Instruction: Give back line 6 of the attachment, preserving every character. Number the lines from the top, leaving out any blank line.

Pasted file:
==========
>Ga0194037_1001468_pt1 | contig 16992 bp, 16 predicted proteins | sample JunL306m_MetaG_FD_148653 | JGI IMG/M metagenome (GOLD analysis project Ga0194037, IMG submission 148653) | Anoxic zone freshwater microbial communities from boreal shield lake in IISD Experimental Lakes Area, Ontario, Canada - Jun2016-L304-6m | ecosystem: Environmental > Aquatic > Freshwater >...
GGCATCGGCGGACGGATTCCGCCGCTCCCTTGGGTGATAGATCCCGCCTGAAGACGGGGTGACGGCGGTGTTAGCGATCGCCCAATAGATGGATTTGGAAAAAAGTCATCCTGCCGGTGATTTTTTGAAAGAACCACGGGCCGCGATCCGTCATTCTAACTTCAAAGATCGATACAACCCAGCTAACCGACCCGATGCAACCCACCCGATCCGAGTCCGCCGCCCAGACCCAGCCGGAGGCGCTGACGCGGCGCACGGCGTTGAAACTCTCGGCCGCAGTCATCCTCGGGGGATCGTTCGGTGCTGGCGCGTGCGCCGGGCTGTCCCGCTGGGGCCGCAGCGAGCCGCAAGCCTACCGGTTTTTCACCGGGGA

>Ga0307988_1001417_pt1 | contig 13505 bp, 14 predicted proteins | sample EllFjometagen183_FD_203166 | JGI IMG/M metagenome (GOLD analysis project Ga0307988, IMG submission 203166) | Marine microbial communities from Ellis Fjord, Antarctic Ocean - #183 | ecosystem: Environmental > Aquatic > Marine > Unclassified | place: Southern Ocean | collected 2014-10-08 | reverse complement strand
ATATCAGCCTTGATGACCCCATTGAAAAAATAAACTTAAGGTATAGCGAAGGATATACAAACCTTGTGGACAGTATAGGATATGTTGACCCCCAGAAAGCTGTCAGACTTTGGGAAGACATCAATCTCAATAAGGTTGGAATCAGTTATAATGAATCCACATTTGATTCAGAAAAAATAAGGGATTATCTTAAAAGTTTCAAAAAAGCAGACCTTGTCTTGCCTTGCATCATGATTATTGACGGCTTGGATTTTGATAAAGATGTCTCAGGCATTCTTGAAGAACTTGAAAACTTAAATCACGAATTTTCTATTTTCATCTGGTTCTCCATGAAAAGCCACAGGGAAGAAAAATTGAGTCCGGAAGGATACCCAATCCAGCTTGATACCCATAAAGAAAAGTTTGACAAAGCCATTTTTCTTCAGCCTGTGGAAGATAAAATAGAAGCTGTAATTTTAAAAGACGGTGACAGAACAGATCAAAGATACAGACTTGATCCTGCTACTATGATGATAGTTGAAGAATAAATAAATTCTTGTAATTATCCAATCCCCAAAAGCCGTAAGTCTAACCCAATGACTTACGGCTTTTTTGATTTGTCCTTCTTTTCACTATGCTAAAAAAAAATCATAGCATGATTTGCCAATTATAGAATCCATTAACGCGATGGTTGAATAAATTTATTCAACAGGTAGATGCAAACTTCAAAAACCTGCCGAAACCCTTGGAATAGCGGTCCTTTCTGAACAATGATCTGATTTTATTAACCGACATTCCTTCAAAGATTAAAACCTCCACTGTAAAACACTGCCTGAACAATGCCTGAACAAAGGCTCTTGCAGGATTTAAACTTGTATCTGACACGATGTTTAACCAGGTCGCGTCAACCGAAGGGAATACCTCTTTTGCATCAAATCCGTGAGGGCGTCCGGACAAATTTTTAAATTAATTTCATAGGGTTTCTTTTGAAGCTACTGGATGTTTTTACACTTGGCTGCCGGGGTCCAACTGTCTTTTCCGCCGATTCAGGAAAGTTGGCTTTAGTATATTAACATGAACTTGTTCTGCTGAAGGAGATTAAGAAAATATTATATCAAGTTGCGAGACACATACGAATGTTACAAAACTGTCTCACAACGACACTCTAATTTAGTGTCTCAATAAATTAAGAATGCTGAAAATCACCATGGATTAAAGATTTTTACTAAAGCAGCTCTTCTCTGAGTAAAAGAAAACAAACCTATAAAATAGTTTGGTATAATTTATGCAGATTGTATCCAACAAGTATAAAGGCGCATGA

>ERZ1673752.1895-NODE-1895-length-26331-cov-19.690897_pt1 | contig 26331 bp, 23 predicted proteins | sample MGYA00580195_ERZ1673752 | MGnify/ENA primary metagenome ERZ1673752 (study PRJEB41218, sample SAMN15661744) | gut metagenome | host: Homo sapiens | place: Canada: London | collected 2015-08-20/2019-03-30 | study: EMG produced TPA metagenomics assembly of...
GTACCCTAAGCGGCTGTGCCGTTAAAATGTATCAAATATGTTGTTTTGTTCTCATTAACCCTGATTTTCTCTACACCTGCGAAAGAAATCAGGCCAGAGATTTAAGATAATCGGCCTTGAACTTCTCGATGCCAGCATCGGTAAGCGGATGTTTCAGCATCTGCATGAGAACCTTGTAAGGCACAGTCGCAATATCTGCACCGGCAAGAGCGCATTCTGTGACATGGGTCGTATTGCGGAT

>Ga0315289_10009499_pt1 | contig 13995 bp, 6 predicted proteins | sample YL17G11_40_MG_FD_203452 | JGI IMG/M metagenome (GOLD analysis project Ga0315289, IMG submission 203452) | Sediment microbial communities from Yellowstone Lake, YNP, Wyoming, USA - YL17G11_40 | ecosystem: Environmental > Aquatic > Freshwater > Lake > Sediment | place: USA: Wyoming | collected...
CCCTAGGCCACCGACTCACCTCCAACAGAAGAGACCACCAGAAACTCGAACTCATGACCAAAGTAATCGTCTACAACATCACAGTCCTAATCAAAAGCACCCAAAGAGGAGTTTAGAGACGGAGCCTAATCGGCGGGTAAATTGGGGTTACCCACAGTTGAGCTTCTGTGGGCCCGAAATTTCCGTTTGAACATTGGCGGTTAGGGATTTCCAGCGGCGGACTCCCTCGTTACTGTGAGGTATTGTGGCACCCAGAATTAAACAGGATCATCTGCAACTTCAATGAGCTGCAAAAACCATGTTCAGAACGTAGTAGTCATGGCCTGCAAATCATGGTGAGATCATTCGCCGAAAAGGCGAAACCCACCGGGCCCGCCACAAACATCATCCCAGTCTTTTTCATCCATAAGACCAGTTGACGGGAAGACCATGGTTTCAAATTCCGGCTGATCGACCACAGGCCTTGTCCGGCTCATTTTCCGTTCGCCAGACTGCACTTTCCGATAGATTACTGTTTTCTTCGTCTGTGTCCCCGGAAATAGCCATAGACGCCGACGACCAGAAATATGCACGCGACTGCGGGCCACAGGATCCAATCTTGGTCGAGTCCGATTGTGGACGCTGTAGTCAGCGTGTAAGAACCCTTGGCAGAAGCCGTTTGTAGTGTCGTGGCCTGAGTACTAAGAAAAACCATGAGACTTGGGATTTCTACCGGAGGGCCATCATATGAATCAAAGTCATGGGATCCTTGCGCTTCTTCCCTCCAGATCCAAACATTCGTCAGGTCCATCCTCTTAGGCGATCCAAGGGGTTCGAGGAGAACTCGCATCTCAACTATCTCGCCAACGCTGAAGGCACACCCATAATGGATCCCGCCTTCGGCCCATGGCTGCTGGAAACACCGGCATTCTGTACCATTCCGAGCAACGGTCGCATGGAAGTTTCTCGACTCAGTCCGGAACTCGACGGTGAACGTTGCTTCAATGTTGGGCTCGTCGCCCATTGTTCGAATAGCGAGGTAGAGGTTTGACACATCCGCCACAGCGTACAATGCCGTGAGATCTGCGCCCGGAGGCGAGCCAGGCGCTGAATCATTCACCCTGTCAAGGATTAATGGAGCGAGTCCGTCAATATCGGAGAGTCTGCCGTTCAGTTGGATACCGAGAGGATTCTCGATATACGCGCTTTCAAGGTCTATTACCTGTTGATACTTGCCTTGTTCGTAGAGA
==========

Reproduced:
GTACCCTAAGCGGCTGTGCCGTTAAAATGTATCAAATATGTTGTTTTGTTCTCATTAACCCTGATTTTCTCTACACCTGCGAAAGAAATCAGGCCAGAGATTTAAGATAATCGGCCTTGAACTTCTCGATGCCAGCATCGGTAAGCGGATGTTTCAGCATCTGCATGAGAACCTTGTAAGGCACAGTCGCAATATCTGCACCGGCAAGAGCGCATTCTGTGACATGGGTCGTATTGCGGAT